Southeast Asia: Distant Connections, Local Sounds
Andrew Killick [+]
University of Sheffield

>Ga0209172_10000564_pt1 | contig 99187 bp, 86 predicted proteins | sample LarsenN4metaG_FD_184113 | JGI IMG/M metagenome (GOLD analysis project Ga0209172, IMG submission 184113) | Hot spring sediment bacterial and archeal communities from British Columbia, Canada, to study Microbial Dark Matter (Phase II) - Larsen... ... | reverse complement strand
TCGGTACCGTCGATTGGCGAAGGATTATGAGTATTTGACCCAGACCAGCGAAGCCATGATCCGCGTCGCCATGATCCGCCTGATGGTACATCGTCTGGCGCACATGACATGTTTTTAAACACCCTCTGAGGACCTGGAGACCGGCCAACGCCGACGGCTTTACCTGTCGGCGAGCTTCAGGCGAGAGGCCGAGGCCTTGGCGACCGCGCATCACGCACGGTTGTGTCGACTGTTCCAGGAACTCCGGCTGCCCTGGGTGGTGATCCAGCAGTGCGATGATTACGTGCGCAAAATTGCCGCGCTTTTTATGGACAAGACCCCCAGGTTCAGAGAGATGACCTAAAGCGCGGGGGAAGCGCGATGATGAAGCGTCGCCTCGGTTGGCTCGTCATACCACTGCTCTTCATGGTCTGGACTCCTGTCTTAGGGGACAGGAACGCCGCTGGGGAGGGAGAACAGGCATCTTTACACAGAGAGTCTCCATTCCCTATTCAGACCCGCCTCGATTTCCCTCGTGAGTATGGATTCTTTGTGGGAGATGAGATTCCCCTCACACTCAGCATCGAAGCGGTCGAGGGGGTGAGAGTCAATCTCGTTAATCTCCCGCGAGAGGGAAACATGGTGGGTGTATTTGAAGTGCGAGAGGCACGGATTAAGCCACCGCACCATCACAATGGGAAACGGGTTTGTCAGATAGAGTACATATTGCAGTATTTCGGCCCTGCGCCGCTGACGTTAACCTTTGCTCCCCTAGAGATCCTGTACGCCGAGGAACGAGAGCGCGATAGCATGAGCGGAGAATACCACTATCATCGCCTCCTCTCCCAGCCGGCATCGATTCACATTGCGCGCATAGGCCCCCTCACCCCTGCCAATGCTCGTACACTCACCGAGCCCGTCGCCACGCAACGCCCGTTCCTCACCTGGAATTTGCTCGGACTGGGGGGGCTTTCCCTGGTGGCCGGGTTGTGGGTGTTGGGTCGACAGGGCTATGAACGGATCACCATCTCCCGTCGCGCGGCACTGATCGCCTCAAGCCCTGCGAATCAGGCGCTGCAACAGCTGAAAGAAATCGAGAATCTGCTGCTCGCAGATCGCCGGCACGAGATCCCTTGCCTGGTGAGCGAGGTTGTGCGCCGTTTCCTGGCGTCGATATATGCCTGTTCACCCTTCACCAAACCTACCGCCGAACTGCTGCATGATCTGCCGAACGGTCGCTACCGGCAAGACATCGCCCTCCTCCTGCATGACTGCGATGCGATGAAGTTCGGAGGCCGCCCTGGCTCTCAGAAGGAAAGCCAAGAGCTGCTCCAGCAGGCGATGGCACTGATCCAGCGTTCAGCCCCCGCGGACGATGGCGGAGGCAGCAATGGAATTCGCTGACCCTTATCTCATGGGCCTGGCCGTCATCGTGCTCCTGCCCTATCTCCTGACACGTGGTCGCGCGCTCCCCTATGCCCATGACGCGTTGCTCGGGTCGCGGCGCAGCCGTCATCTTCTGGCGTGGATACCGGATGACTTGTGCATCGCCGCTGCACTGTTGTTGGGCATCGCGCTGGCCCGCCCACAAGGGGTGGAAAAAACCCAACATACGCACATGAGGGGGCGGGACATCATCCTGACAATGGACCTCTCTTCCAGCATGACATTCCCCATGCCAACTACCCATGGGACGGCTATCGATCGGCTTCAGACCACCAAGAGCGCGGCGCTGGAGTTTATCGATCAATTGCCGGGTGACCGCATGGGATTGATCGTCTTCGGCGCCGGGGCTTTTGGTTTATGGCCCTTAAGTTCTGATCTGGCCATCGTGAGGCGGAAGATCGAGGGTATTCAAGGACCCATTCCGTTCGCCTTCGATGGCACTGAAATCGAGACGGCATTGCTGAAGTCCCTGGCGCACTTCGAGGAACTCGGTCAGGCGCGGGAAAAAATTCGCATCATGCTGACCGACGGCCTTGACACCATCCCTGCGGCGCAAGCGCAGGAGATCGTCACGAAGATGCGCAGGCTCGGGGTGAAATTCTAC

The theme of Western classical music’s connections with Asia is further explored through the case of the Javanese gamelan orchestra that performed at the 1889 Exposition Universelle in Paris, inspiring some European composers to write pieces modeled on gamelan textures and scales. Debussy’s piano piece Voiles (Veils) is examined for its use of both pentatonic and “whole-tone” scales, which, taken together, might suggest the Javanese scale slendro with its five roughly equal intervals. Since “equidistant” scales, in which all the intervals are the same size (including the whole-tone scale and the “chromatic” scale of twelve semitones) can have no clear tonal center, the gamelan influence is thus seen to have contributed to the shift in twentieth-century classical music away from functional harmony to the composition of “atonal” music. Gamelan music is then studied in its home context, including its role in a distinctive form of musical theater, wayang kulit shadow puppetry. The Javanese gamelan is briefly compared with other forms of gamelan and other music based on similar principles from different parts of Indonesia, notably Balinese gamelan gong kebyar and the so-called “monkey chant” kecak. The fact that the stories presented in wayang kulit and kecak come from Hindu epics, while Indonesia has a Muslim majority, reflects successive waves of cultural influence from South Asia, yet the musical techniques are uniquely Southeast Asian. The comparison is then extended to other parts of Southeast Asia, such as Thailand and Vietnam, where some similar principles are found (including equidistant scales) while connections to the Chinese cultural sphere are reflected for instance in the use of free-reed mouth organs. The cultural character of Southeast Asia as a meeting place of diverse local and foreign elements is finally stressed by considering some effects of European colonization and the evidence of remote historical connections between Indonesia and distant East Africa, where some similar instruments are found.